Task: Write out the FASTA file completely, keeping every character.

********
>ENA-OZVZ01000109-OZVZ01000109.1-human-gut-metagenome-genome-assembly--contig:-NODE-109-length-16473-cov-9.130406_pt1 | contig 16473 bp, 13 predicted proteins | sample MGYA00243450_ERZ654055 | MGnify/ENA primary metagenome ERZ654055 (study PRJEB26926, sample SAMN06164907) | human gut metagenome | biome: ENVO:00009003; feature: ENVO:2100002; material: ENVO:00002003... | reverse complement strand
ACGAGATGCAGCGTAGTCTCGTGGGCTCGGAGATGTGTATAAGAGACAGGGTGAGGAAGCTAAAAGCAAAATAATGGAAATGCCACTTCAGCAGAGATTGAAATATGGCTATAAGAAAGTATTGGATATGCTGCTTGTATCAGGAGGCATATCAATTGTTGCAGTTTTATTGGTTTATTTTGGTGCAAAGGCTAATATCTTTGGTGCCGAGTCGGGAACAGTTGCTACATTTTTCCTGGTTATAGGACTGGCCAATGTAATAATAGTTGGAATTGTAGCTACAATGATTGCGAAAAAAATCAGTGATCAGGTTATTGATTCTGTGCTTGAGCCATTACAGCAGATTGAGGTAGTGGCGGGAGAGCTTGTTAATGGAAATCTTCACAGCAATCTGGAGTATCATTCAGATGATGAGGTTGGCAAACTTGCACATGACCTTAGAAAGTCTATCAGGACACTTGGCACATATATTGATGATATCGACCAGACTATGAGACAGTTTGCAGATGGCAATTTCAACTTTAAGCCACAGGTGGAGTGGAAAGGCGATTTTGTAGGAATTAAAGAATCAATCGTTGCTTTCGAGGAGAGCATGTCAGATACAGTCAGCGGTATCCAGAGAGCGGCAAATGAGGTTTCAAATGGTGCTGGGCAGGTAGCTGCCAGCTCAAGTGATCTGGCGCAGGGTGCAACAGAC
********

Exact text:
>ENA-OZVZ01000109-OZVZ01000109.1-human-gut-metagenome-genome-assembly--contig:-NODE-109-length-16473-cov-9.130406_pt1 | contig 16473 bp, 13 predicted proteins | sample MGYA00243450_ERZ654055 | MGnify/ENA primary metagenome ERZ654055 (study PRJEB26926, sample SAMN06164907) | human gut metagenome | biome: ENVO:00009003; feature: ENVO:2100002; material: ENVO:00002003... | reverse complement strand
ACGAGATGCAGCGTAGTCTCGTGGGCTCGGAGATGTGTATAAGAGACAGGGTGAGGAAGCTAAAAGCAAAATAATGGAAATGCCACTTCAGCAGAGATTGAAATATGGCTATAAGAAAGTATTGGATATGCTGCTTGTATCAGGAGGCATATCAATTGTTGCAGTTTTATTGGTTTATTTTGGTGCAAAGGCTAATATCTTTGGTGCCGAGTCGGGAACAGTTGCTACATTTTTCCTGGTTATAGGACTGGCCAATGTAATAATAGTTGGAATTGTAGCTACAATGATTGCGAAAAAAATCAGTGATCAGGTTATTGATTCTGTGCTTGAGCCATTACAGCAGATTGAGGTAGTGGCGGGAGAGCTTGTTAATGGAAATCTTCACAGCAATCTGGAGTATCATTCAGATGATGAGGTTGGCAAACTTGCACATGACCTTAGAAAGTCTATCAGGACACTTGGCACATATATTGATGATATCGACCAGACTATGAGACAGTTTGCAGATGGCAATTTCAACTTTAAGCCACAGGTGGAGTGGAAAGGCGATTTTGTAGGAATTAAAGAATCAATCGTTGCTTTCGAGGAGAGCATGTCAGATACAGTCAGCGGTATCCAGAGAGCGGCAAATGAGGTTTCAAATGGTGCTGGGCAGGTAGCTGCCAGCTCAAGTGATCTGGCGCAGGGTGCAACAGAC